Miles Redd's big book arrived while breakfast was being made (thank you Amazon), then sat in a corner while I taught. Once teaching the Art of Singing was finished late afternoon, I opened Redd's tome, then sat with it for a good half-hour, all the while sipping Darjeeling tea. Five pages in, I thought to myself: "This is an homage to Diana Vreeland's book Allure!" Pulling Vreeland's book off the shelf (my copy is a 2002 reprinting of the 1980 original), I saw that, yes; both have red covers, Vreeland's full red cloth to Redd's red letting; both feature fashion photography and contain little original text; both evoke rather than educate.
I could be wrong, but believe Redd's book is designed to make you see. Not look. See. What else could be the reason behind the use of identical images presented in black & white and color? The former pull you in, while the latter explode in your face: yin and yang making me think of Federico Fellini's films with their loose narrative and big American cars as phalli. Fellini's joy in life is mirrored in Redd's sensual enjoyment of glamorous environs with glossy hard surfaces, the liberal use of dark teal and hot pink, patterned floors, zebra stripes and studded leather doors. Redd seduces the willing viewer, not by talking about what he does, but by showing you. No introvert, even if- privately speaking, the man is - perhaps - shy, even dyslectic (which often reveals an inordinate sensitivity to visual stimuli), Redd speaks the languages of the Continent with a Hollywood accent rooted in the black and white films of the 30's and 40's. That he quotes Charles Rider in Evelyn Waugh's Brideshead Revisited made me smile. A gay guy after my own heart: Redd gets the whole idea of romance and creating a beautiful setting for a well-lived life.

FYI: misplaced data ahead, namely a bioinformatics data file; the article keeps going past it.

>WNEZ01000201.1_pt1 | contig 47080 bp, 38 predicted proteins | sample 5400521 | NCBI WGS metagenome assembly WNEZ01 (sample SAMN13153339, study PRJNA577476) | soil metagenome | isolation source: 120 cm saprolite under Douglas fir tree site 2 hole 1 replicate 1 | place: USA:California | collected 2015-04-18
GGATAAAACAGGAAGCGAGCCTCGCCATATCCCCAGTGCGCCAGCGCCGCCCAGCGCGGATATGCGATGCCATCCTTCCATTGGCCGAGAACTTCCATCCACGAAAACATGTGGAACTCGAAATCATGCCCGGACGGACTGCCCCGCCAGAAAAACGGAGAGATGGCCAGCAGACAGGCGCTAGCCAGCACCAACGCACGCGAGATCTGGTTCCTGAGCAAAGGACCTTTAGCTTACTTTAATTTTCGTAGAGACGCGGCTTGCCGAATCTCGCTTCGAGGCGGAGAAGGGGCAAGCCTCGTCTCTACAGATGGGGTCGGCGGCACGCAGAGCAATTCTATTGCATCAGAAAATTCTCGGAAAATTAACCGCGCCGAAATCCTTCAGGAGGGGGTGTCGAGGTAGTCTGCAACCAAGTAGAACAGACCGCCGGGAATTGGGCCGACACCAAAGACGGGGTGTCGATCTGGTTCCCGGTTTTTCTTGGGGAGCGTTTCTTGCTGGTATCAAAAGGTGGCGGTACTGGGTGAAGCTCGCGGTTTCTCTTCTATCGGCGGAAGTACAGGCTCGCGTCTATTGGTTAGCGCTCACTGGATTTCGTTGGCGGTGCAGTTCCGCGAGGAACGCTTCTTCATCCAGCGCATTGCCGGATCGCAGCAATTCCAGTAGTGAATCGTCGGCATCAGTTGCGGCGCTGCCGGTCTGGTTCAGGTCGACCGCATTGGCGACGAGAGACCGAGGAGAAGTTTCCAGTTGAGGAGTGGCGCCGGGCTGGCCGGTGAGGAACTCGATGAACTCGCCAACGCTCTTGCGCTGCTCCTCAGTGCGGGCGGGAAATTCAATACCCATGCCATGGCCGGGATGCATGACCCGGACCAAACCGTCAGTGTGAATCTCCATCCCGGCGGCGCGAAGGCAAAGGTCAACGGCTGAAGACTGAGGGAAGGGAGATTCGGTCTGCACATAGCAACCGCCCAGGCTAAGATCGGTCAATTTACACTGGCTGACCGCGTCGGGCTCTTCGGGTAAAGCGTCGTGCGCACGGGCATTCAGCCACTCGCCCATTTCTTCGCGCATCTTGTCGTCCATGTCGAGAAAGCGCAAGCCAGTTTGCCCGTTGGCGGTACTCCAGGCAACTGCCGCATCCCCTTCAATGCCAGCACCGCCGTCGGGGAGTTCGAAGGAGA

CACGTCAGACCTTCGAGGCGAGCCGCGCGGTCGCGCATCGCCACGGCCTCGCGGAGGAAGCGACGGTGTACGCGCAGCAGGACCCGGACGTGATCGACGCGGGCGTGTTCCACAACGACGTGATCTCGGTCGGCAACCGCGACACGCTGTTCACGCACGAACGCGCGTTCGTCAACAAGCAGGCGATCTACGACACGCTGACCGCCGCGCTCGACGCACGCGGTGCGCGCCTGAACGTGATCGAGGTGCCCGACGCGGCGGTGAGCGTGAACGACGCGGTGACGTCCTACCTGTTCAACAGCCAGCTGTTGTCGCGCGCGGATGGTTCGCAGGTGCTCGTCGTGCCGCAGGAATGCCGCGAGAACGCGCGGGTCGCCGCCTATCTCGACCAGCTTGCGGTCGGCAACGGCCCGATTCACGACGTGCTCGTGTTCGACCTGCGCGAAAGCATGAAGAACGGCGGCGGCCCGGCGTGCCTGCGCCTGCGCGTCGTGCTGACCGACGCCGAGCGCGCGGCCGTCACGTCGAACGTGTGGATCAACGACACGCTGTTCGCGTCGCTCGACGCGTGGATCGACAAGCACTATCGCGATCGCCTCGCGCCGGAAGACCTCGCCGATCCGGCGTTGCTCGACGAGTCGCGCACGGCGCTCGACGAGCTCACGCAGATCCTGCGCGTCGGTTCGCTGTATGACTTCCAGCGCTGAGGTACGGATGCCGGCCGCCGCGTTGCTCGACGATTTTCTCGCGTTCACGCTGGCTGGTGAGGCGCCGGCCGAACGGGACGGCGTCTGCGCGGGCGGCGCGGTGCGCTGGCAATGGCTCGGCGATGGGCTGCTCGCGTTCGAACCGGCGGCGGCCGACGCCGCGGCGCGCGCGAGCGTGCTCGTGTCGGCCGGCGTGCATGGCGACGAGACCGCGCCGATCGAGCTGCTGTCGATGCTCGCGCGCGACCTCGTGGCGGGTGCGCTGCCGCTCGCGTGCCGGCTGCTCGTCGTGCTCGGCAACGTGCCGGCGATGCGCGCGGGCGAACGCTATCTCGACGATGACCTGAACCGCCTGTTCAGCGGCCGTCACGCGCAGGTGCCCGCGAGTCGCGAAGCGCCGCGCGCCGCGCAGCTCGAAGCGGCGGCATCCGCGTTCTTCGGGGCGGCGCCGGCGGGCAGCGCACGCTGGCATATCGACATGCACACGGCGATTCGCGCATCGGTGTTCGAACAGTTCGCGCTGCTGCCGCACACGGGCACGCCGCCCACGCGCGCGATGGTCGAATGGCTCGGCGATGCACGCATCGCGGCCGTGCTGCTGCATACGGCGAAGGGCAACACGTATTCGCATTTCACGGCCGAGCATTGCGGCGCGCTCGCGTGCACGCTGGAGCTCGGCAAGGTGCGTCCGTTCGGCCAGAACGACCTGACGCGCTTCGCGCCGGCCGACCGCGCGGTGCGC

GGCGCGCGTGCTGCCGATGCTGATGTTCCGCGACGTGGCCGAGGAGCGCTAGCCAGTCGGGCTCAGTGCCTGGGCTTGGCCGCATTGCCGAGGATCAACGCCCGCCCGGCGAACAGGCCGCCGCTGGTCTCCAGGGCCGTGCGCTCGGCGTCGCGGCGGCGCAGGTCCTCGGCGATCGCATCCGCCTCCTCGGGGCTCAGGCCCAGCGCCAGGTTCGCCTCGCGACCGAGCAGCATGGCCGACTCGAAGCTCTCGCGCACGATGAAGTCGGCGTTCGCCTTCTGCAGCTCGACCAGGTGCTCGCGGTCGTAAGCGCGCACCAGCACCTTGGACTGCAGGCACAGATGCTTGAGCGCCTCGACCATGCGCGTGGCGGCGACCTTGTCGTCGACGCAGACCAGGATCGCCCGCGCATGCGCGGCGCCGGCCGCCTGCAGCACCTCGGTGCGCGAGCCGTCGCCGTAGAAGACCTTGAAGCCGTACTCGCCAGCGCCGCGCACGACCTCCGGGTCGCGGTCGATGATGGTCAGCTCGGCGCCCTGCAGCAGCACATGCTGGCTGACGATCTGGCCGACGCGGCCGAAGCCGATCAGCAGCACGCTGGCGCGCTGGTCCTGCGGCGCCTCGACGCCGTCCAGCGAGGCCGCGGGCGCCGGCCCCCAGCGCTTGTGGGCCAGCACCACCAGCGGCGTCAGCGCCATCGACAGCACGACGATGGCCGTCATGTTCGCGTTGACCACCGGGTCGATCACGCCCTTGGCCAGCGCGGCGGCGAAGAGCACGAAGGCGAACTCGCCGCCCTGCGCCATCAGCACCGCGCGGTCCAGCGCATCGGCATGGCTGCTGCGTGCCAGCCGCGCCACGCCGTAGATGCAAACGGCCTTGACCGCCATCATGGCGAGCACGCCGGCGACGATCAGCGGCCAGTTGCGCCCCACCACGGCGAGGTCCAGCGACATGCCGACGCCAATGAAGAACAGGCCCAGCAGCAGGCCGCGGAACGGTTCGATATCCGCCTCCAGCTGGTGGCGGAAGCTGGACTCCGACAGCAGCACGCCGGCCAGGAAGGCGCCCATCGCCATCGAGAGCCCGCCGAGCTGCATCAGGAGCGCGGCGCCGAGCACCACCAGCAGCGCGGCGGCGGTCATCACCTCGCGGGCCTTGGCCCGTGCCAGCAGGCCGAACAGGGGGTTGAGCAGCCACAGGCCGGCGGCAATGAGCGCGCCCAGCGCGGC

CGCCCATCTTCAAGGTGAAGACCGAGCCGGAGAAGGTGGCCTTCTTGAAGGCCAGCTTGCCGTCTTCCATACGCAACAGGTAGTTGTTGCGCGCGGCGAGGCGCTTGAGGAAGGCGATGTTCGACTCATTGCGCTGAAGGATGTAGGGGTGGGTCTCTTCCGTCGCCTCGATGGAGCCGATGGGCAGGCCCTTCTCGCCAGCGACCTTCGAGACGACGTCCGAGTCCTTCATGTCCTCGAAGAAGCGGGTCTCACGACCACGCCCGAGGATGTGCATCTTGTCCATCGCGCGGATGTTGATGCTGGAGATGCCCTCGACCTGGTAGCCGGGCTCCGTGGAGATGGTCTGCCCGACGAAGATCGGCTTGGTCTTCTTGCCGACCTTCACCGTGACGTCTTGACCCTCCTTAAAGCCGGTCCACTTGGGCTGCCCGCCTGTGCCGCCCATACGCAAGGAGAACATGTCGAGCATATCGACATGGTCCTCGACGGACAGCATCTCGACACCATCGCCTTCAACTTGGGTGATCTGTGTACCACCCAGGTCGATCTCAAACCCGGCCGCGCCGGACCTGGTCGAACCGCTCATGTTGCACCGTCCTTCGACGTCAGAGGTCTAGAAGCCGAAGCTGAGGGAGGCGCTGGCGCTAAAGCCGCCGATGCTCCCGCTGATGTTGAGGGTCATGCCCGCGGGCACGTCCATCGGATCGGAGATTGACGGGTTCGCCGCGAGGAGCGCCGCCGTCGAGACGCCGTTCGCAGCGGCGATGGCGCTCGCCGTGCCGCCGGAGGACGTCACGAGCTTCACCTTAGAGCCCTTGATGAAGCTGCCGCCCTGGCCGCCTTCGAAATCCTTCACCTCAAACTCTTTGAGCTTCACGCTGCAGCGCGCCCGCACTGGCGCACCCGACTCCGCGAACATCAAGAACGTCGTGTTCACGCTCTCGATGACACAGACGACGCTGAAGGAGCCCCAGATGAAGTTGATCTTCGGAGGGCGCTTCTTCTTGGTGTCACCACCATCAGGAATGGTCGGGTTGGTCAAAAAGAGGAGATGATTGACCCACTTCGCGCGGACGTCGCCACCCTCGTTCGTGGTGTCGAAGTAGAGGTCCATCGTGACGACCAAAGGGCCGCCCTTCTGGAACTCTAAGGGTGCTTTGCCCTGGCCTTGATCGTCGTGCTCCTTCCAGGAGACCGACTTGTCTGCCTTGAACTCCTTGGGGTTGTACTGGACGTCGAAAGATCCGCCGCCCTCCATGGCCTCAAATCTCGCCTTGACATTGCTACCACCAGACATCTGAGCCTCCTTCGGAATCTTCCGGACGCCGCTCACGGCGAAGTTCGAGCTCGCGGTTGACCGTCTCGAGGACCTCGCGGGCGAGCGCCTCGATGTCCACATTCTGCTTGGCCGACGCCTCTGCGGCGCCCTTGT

I like this book, even though the cover pages were stuck together with a dot of glue (see below). The endnotes didn't indicate where the publisher does its business, but a little snooping revealed the location: "We print it in China." Dear Assouline. For such an expensive book, the blemish of shoddy production values does not speak well of you. How about sending me a replacement?
Postscript: Tuesday, January 22nd, 2013
Dear Mr. Redd,
Your book has seeped into my brain after I jumped under its covers (yes..a mixed metaphor), inspiring the rather radical thought of glossy dark peacocky walls in the bathroom. I also thought of desecrating an old Empire dresser in the bedroom with oxblood paint, to sing along with the gilded Chinoiserie pelmets and red curtains. Now that you're under my skin, I can only do what Oscar Wilde suggested, which is submit to temptation.
Image of Miles Redd from Housing Works website.